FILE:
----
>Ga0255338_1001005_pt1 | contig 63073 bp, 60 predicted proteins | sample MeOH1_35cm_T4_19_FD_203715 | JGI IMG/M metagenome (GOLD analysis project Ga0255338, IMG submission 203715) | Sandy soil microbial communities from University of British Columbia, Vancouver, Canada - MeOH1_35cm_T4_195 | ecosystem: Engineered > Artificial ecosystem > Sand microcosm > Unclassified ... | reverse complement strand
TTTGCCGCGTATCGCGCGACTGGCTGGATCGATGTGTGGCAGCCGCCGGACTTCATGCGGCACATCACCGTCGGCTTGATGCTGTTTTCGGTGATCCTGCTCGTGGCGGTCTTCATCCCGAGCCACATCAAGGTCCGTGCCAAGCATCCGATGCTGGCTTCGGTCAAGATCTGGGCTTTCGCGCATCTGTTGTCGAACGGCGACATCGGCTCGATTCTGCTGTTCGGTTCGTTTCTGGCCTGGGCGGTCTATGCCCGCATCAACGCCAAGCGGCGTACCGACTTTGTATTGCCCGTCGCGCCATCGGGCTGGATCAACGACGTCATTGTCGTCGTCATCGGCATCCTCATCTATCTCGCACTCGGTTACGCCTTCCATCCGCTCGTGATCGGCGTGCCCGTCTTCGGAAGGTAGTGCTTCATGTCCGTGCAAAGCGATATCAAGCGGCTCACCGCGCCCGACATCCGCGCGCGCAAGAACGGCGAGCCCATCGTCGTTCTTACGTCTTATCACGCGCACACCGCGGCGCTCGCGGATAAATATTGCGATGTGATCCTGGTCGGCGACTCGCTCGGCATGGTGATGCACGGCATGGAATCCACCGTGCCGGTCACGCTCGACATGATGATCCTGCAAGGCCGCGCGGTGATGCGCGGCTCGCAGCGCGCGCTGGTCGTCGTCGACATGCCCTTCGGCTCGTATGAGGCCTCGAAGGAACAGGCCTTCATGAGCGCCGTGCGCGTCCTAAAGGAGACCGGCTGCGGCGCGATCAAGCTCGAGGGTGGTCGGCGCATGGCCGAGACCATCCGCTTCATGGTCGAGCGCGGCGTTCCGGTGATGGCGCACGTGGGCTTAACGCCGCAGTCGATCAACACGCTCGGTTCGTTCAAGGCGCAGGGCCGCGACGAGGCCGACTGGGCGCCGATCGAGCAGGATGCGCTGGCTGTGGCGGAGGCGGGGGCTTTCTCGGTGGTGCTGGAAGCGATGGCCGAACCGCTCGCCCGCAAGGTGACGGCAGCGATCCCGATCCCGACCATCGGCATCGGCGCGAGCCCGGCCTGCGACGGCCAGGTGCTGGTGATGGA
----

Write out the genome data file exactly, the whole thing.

>Ga0255338_1001005_pt1 | contig 63073 bp, 60 predicted proteins | sample MeOH1_35cm_T4_19_FD_203715 | JGI IMG/M metagenome (GOLD analysis project Ga0255338, IMG submission 203715) | Sandy soil microbial communities from University of British Columbia, Vancouver, Canada - MeOH1_35cm_T4_195 | ecosystem: Engineered > Artificial ecosystem > Sand microcosm > Unclassified ... | reverse complement strand
TTTGCCGCGTATCGCGCGACTGGCTGGATCGATGTGTGGCAGCCGCCGGACTTCATGCGGCACATCACCGTCGGCTTGATGCTGTTTTCGGTGATCCTGCTCGTGGCGGTCTTCATCCCGAGCCACATCAAGGTCCGTGCCAAGCATCCGATGCTGGCTTCGGTCAAGATCTGGGCTTTCGCGCATCTGTTGTCGAACGGCGACATCGGCTCGATTCTGCTGTTCGGTTCGTTTCTGGCCTGGGCGGTCTATGCCCGCATCAACGCCAAGCGGCGTACCGACTTTGTATTGCCCGTCGCGCCATCGGGCTGGATCAACGACGTCATTGTCGTCGTCATCGGCATCCTCATCTATCTCGCACTCGGTTACGCCTTCCATCCGCTCGTGATCGGCGTGCCCGTCTTCGGAAGGTAGTGCTTCATGTCCGTGCAAAGCGATATCAAGCGGCTCACCGCGCCCGACATCCGCGCGCGCAAGAACGGCGAGCCCATCGTCGTTCTTACGTCTTATCACGCGCACACCGCGGCGCTCGCGGATAAATATTGCGATGTGATCCTGGTCGGCGACTCGCTCGGCATGGTGATGCACGGCATGGAATCCACCGTGCCGGTCACGCTCGACATGATGATCCTGCAAGGCCGCGCGGTGATGCGCGGCTCGCAGCGCGCGCTGGTCGTCGTCGACATGCCCTTCGGCTCGTATGAGGCCTCGAAGGAACAGGCCTTCATGAGCGCCGTGCGCGTCCTAAAGGAGACCGGCTGCGGCGCGATCAAGCTCGAGGGTGGTCGGCGCATGGCCGAGACCATCCGCTTCATGGTCGAGCGCGGCGTTCCGGTGATGGCGCACGTGGGCTTAACGCCGCAGTCGATCAACACGCTCGGTTCGTTCAAGGCGCAGGGCCGCGACGAGGCCGACTGGGCGCCGATCGAGCAGGATGCGCTGGCTGTGGCGGAGGCGGGGGCTTTCTCGGTGGTGCTGGAAGCGATGGCCGAACCGCTCGCCCGCAAGGTGACGGCAGCGATCCCGATCCCGACCATCGGCATCGGCGCGAGCCCGGCCTGCGACGGCCAGGTGCTGGTGATGGA